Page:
Wineworths Group Ltd v Comite Interprofessional du vin de Champagne [1992] 2 NZLR 327 (CA); General Electric Co v General Electric Co Ltd [1972] 1 WLR 729 (HL); Australian Woollen Mills Ltd v FS Walton and Co Ltd (1937) 58 CLR 641; Hannaford & Burton Ltd v Polaroid Corporation [1976] 2 NZLR 14 (PC); An-heuser-Busch Inc v Budweiser Budvar National Corp [2003] 1 NZLR 472 (CA); Virbac SA v Merial (2014) 110 IPR 224, [2014] NZCA 619; Higgins Coatings Pty Ltd v Higgins Group Holdings Ltd HC Wellington CIV-2009-485-2594, 30 June 2010 referred to. 

B         The respondent’s cross-appeal – reputation and awareness in appellants’ marks

    1. Registration of the appellants’ marks did not support the appellants’ case of reputation or awareness existing in their marks to any relevant extent. The legal consequence of registration did not “bear on the evidential question of factual awareness and the extent of that awareness” [56].

NV Sumatra Tobacco Trading Co v British American Tobacco (Brands) Inc (2010) 86 IPR 206, [2010] NZCA 24 disagreed with.

    1. Registration of the appellants’ domain name, the presence of their website, the Google search function and the hits on the website were not strong evidence of reputation. The number of times a website was visited was not necessarily demonstrative of the reputation of the owner or operator of the website [57].

    2. Despite the fact that the Court had given more emphasis to matters that were against the appellants in its judgment, the threshold was a low one and was an evidential burden of a preliminary nature. The Judge was not persuaded that the Assistant Commissioner’s assessment of the evidence was wrong [63]. The appellants had established the necessary awareness or reputation as at the relevant date [54].

C         Likelihood of confusion or deception

    1. Wrong way round confusion evidence (confusion arising through members of the public contacting the appellants thinking they were the respondent, or through the appellants approaching people who knew of the respondent but not the appellants) did not assist the appellants [66]. The Court agreed with the Assistant Commissioner’s reasons for concluding that wrong way round confusion was not relevant under s 17(1)(a). Those who were confused or deceived were not aware of the appellants’ marks [72].

Pioneer Hi-Bred Corn Company v Hy-line Chicks Pty Ltd [1978] 2 NZLR 50 (CA); Sexwax Inc v Zoggs International Ltd (2014) 109 IPR 131,[2014] NZCA 311; Zoggs International Ltd v Sexwax Inc [2015] NZSC 16; Virbac SA v Merial (2014) 110 IPR 224, [2014] NZCA 619 referred to.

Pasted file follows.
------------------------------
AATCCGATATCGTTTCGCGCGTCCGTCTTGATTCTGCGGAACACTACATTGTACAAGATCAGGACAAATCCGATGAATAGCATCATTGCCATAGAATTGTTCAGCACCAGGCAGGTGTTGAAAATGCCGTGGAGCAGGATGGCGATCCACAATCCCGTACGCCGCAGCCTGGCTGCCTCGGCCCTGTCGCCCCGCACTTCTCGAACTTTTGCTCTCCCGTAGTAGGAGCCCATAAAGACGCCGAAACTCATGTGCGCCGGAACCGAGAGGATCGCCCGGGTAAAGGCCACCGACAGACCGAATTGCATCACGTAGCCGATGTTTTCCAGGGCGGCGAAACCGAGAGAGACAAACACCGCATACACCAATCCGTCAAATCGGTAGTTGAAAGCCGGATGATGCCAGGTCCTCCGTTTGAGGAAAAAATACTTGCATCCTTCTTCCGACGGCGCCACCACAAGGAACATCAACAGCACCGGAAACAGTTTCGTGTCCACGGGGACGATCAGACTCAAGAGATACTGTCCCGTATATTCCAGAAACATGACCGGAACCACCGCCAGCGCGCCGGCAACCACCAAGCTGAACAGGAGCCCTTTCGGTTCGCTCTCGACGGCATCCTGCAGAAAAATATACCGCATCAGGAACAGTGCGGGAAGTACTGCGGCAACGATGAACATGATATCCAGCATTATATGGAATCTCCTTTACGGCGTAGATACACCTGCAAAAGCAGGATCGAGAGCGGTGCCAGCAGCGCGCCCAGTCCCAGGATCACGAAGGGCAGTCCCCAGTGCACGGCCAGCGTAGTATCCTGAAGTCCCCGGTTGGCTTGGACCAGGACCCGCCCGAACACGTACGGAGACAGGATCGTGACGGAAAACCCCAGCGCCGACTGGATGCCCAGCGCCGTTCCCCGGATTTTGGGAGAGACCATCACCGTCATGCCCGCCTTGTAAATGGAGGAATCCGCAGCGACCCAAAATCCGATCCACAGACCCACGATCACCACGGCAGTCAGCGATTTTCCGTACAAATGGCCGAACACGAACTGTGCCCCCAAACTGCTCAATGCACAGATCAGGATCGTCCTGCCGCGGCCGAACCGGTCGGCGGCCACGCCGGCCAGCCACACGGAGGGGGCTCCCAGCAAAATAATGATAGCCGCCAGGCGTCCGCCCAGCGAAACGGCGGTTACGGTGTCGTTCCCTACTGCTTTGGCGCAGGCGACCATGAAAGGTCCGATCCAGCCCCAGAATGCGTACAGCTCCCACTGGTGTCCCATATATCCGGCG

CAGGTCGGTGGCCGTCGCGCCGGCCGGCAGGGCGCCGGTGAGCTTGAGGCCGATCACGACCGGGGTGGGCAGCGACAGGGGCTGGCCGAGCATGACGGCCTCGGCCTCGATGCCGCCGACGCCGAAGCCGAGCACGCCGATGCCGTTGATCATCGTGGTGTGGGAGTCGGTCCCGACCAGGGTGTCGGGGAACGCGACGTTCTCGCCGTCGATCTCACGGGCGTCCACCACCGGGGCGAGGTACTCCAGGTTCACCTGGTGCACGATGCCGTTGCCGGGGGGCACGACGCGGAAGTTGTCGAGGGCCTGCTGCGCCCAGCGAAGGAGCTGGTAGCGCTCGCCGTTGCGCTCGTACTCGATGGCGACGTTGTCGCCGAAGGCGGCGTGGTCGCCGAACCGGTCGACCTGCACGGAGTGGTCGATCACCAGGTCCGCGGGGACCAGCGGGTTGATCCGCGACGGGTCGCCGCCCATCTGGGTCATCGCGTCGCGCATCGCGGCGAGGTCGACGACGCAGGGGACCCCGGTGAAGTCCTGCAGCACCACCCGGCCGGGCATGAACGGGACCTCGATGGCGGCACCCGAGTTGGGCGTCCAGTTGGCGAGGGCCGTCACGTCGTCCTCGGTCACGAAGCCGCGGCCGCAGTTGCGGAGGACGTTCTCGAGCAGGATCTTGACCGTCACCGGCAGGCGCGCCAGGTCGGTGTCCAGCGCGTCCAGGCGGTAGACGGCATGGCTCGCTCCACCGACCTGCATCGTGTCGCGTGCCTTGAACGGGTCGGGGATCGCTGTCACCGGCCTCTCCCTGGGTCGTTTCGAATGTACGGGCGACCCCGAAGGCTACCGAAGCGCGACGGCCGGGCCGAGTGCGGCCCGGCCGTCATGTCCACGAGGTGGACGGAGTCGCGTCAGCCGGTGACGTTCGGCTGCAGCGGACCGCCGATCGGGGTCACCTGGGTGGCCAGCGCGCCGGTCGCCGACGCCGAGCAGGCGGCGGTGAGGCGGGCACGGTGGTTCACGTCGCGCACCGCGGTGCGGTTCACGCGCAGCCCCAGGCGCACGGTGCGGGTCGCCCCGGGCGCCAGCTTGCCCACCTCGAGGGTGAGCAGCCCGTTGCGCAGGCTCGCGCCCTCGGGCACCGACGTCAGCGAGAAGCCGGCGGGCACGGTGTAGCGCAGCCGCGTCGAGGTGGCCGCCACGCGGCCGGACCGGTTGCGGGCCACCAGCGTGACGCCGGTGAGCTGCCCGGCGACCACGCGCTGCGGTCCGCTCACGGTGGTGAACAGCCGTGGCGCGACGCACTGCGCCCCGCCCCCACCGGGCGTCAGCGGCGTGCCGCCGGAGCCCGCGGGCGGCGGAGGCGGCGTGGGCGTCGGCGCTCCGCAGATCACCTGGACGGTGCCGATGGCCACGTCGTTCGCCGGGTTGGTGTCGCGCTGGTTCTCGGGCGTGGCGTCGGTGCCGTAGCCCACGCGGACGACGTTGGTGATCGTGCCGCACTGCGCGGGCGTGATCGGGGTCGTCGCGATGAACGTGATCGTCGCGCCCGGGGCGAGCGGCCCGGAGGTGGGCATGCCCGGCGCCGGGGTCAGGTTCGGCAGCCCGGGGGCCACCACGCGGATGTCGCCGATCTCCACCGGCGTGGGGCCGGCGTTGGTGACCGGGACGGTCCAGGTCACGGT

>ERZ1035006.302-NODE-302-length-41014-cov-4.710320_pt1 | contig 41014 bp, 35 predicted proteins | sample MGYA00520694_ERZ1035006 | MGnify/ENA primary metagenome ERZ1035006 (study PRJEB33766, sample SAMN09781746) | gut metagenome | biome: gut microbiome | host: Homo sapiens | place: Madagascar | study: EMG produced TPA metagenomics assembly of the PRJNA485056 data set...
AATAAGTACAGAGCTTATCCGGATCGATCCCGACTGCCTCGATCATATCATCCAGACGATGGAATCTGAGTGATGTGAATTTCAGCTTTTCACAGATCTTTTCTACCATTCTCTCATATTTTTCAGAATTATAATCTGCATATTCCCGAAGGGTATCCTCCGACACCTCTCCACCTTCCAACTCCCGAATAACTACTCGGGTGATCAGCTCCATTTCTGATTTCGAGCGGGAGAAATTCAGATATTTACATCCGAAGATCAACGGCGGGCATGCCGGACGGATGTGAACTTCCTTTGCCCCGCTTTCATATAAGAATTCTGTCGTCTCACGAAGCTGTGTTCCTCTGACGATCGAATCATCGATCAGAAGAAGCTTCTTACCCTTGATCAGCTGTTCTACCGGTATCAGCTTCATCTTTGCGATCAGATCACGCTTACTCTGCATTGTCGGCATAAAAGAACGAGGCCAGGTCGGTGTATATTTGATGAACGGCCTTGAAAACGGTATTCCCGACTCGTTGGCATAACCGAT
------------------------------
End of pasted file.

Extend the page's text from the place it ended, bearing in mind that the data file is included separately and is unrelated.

Comic Enterprises Ltd v Twentieth Century Fox Film Corp [2014] EWHC 185 (Ch); Thomas Pink Ltd v Victoria’s Secret UK Ltd [2014] EWHC 2631 (Ch); Enterprise Holdings Inc v Europcar Group UK Ltd [2015] EWHC 17 (Ch) not followed.

    1. The confusion which had occurred was not confusion as to the origin of the respondent’s goods. It was simply a failure by people to make contact with the organisation they were trying to make contact with [73].

    2. It was “most unlikely” that a substantial number of people with requisite knowledge of the goods and services of both parties would be confused or deceived [78].

Pioneer Hi-Bred Corn Company v Hy-line Chicks Pty Ltd [1978] 2 NZLR 50 (CA); Sexwax Inc v Zoggs International Ltd (2014) 109 IPR 131 applied.

D         Section 17(1)(b)

    1. There was no evidence sufficient to conclude that there had been an equivalent of a misrepresentation from conduct by the respondent [91]. The ground of opposition based on s 17(1)(b) had not been made out [97].

    2. (obiter) The respondent’s use of its marks would not be “likely to mislead or deceive” in terms of s 9 Fair Trading Act 1986. Consumers contacting the appellants, thinking they were the respondent, did “not come close to misleading or deceptive conduct by the respondent”. There was no evidence that consumers contacted by the respondent were misled or deceived [95]. The conduct which occurred was not of the type that the Fair Trading Act was intended to guard against [96].

Neumegen v Neumegen & Co [1998] 3 NZLR 310 (CA); Red Eagle Corp Ltd v Ellis [2010] NZSC 20; Goldsbro v Walker [1993] 1 NZLR 394 (CA) referred to. 

E          Section 17(2)

    1. The observation in Royal Enfield Trade Marks that “a plea of fraud should not be lightly made …. and if made should be distinctly alleged and distinctly proved” was applicable. There was no evidence justifying an inference of bad faith [105].

Royal Enfield Trade Marks [2002] RPC 24 applied.

F          Section 25(1)(b)

    1. The Court was satisfied that use of the respondent’s mark was not likely to deceive or confuse [111].

G         Section 25(1)(c)

    1. It was unnecessary to decide what was meant by the words “well known in New Zealand” in s 25(1)(c). It was sufficient to say that, on any interpretation of the words used, the level of awareness to be well known in New Zealand required substantially more than what would be sufficient to establish the low threshold of awareness under s 17(1)(a) [117].

    2. The evidence did not show that the appellants’ mark was well known in New Zealand and actually supported the conclusion that the appellants’ mark was not well known at all [118].

    3. (obiter) The Court agreed that the “connection” in the course of trade between the respondent’s goods and the owner of the mark must be such as to give rise to the impression that the owner of the well known mark was involved in the production of the goods or services in question, or offering the goods or services, or that the production or offering was licensed or sponsored by the owner of the well known [124].

Intel Corporation Inc v CPM United Kingdom Ltd [2009] RPC 15, [2007] EWCA Civ 431 and Wistbray Ltd v Ferrero SpA HC Wellington CIV-2007-485-460, 11 December 2008 approved.